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UC Davis English professor Yiyun Li named MacArthur Foundation fellow

September 28, 2010

Photo: Yiyun Li

UC Davis English professor Yiyun Li (Randi Lynn Beach)

Editor's note: Watch a video from the MacArthur Foundation about Professor Yiyun Li.

UC Davis English professor Yiyun Li, an emerging fiction writer already drawing rave reviews from national critics, has been awarded a prestigious MacArthur Foundation fellowship.

Li becomes only the third UC Davis professor to receive the honor, which includes $500,000 paid over five years. She was among just 23 new fellows announced Monday by the John D. and Catherine T. MacArthur Foundation.

“It’s an incredible honor, and it is a hugely generous gift from the MacArthur Foundation,” Li said. “I haven’t thought about the details, but their support will mean I have more time to write in the next five years.”

Widely known as the “genius” awards, the MacArthur fellowships are bestowed upon individuals in a variety of fields “who have shown exceptional originality in and dedication to their creative pursuits.” The grants are awarded without restrictions and may be used as the recipients choose.

Li, 37, has been a UC Davis professor since 2008. She was recognized for dramatizing the myriad effects of China’s sweeping social changes in a moving, yet understated, style of storytelling.

UC Davis Chancellor Linda Katehi, who singled out Li during a recent campus speech, said the young English professor “has been widely acknowledged as one of the very best writers of her generation.

“She richly deserves this latest honor,” Katehi said. “We are tremendously proud to have her on our faculty, where she has shown her talents as a teacher and mentor to be as stellar as her talents as a storyteller and writer.”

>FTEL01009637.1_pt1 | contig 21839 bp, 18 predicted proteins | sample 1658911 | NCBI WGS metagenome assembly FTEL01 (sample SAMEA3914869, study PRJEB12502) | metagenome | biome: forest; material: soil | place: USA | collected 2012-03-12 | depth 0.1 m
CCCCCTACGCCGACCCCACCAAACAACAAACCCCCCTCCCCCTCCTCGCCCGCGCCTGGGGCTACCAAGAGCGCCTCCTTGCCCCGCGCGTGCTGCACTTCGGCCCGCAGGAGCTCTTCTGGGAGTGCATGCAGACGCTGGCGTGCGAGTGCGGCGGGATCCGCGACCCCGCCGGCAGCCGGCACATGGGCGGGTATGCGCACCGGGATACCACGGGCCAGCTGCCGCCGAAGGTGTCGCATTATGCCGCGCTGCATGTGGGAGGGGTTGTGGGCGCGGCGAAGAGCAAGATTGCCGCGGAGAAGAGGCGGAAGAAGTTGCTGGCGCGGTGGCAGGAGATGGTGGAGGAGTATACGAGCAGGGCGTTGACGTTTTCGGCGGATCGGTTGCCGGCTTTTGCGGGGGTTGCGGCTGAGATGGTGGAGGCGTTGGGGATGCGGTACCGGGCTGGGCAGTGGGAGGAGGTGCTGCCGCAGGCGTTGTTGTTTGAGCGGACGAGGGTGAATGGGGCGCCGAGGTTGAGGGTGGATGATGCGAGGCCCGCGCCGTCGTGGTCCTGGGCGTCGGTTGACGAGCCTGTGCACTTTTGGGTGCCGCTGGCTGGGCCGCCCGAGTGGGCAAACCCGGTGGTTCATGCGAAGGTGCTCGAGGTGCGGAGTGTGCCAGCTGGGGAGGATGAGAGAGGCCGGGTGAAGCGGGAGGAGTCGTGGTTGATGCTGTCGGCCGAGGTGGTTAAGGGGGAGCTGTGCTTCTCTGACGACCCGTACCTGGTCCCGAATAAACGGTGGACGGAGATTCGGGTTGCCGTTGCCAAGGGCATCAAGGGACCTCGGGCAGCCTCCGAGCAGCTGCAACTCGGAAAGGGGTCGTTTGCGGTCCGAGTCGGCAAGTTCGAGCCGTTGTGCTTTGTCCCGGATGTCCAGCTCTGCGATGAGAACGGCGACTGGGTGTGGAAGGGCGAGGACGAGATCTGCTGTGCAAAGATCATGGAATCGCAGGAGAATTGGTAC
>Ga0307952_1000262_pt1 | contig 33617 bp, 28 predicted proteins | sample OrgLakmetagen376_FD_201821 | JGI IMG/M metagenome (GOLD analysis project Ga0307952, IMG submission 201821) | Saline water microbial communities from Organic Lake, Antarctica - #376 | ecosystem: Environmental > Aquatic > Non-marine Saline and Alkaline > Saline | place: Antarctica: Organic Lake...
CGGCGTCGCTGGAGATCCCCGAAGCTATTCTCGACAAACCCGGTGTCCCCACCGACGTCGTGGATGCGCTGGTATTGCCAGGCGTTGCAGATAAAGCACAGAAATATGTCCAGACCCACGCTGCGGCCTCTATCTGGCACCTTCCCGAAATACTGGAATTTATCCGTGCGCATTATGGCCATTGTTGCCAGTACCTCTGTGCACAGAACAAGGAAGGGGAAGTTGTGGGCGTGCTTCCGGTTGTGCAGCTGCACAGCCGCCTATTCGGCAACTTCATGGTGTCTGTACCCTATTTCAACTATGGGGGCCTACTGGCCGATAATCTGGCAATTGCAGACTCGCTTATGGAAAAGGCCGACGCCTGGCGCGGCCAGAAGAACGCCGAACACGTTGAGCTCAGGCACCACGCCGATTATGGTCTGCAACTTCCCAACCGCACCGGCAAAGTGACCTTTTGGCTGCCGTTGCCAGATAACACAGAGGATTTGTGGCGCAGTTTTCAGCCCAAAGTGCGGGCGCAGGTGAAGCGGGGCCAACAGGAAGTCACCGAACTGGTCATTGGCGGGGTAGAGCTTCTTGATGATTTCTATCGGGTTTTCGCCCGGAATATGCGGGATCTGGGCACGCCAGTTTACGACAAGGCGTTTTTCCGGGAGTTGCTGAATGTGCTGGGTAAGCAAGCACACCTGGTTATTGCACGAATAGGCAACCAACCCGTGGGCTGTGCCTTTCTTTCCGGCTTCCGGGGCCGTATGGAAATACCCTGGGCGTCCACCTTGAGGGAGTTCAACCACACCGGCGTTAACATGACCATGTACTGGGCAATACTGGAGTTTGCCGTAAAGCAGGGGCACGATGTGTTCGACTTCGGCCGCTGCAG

Li grew up in Beijing and came to the United States in 1996 to pursue a doctoral degree in immunology. Instead, she earned a graduate degree from the Iowa Writers’ Workshop and another in creative non-fiction writing from the University of Iowa. She returned to campus this month to teach an undergraduate and graduate fiction workshop.

Her first novel, “The Vagrants,” was published in February 2009 and positioned Li to be selected recently as one of the nation’s top 20 writers under age 40 by editors of The New Yorker magazine.

“Yiyun Li was singled out both for her remarkable accomplishments and for her exceptional promise,” said Jessie Ann Owens, dean of the Division of Humanities, Arts and Cultural Studies. “Her stories help us experience universal truths about human existence."

Professor Scott Simmon, chair of the UC Davis English department, said Li has become a great teacher of both writing and literature.

“Students admire her way, not just of leading them through meanings in fiction, but of revealing to them the ways authors pull off their tricks,” Simmon said. “In her masterly novel ‘The Vagrants,’ her own writing is quite harsh and yet heartfelt, political and yet personal. She treats her characters with great compassion and yet never lets us lose sight of the comedy in their plights. That Yiyun does this in her second language is all the more remarkable.”

Li said she is working on her fourth book, and second novel, which is set in both China and the U.S.

“Unlike my previous novel, ‘The Vagrants,’ where characters were confined by history and politics and could not leave China, this is a novel looking at the last 20 years, when people from China have gained some mobility, when it is possible for them to leave China and return,” she said.

Her other two books are “Gold Boy, Emerald Girl,” published this month, and a debut collection of short stories, “A Thousand Years of Good Prayers,” published in 2005.

Li is the first UC Davis faculty member to win a MacArthur fellowship since 1998, when psychology professor Leah Krubitzer, a neuroscientist, was honored. In 1992, geology professor Geerat Vermeij became the first UC Davis faculty member to receive a MacArthur.

In addition to its support of creative people and effective institutions, the MacArthur Foundation works to defend human rights, advance global conservation and security, make cities better places and understand how technology is affecting children and society.

 

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